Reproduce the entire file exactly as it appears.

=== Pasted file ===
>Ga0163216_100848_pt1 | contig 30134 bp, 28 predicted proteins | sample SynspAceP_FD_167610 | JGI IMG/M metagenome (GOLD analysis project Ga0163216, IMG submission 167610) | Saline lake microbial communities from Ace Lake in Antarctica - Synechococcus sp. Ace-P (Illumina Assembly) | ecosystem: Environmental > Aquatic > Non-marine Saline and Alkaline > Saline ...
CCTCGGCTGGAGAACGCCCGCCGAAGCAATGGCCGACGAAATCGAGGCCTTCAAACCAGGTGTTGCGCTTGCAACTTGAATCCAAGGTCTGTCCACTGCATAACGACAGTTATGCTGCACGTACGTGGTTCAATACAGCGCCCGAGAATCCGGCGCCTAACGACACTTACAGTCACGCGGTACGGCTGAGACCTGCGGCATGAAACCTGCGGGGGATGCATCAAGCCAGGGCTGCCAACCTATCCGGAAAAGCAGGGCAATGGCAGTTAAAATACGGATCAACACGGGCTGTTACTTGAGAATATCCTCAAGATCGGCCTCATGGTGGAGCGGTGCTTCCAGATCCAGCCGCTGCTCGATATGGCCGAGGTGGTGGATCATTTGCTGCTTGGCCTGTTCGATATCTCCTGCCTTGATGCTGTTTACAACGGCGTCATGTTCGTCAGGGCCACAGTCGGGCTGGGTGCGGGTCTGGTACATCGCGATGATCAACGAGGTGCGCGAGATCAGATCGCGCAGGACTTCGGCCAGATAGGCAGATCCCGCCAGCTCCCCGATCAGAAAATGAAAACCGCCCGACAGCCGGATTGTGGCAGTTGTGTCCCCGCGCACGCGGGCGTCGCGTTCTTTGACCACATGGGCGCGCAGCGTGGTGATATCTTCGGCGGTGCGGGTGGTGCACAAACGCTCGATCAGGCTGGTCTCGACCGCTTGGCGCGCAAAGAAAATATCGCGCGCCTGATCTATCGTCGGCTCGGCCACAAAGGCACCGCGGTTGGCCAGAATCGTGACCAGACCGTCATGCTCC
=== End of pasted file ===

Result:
>Ga0163216_100848_pt1 | contig 30134 bp, 28 predicted proteins | sample SynspAceP_FD_167610 | JGI IMG/M metagenome (GOLD analysis project Ga0163216, IMG submission 167610) | Saline lake microbial communities from Ace Lake in Antarctica - Synechococcus sp. Ace-P (Illumina Assembly) | ecosystem: Environmental > Aquatic > Non-marine Saline and Alkaline > Saline ...
CCTCGGCTGGAGAACGCCCGCCGAAGCAATGGCCGACGAAATCGAGGCCTTCAAACCAGGTGTTGCGCTTGCAACTTGAATCCAAGGTCTGTCCACTGCATAACGACAGTTATGCTGCACGTACGTGGTTCAATACAGCGCCCGAGAATCCGGCGCCTAACGACACTTACAGTCACGCGGTACGGCTGAGACCTGCGGCATGAAACCTGCGGGGGATGCATCAAGCCAGGGCTGCCAACCTATCCGGAAAAGCAGGGCAATGGCAGTTAAAATACGGATCAACACGGGCTGTTACTTGAGAATATCCTCAAGATCGGCCTCATGGTGGAGCGGTGCTTCCAGATCCAGCCGCTGCTCGATATGGCCGAGGTGGTGGATCATTTGCTGCTTGGCCTGTTCGATATCTCCTGCCTTGATGCTGTTTACAACGGCGTCATGTTCGTCAGGGCCACAGTCGGGCTGGGTGCGGGTCTGGTACATCGCGATGATCAACGAGGTGCGCGAGATCAGATCGCGCAGGACTTCGGCCAGATAGGCAGATCCCGCCAGCTCCCCGATCAGAAAATGAAAACCGCCCGACAGCCGGATTGTGGCAGTTGTGTCCCCGCGCACGCGGGCGTCGCGTTCTTTGACCACATGGGCGCGCAGCGTGGTGATATCTTCGGCGGTGCGGGTGGTGCACAAACGCTCGATCAGGCTGGTCTCGACCGCTTGGCGCGCAAAGAAAATATCGCGCGCCTGATCTATCGTCGGCTCGGCCACAAAGGCACCGCGGTTGGCCAGAATCGTGACCAGACCGTCATGCTCC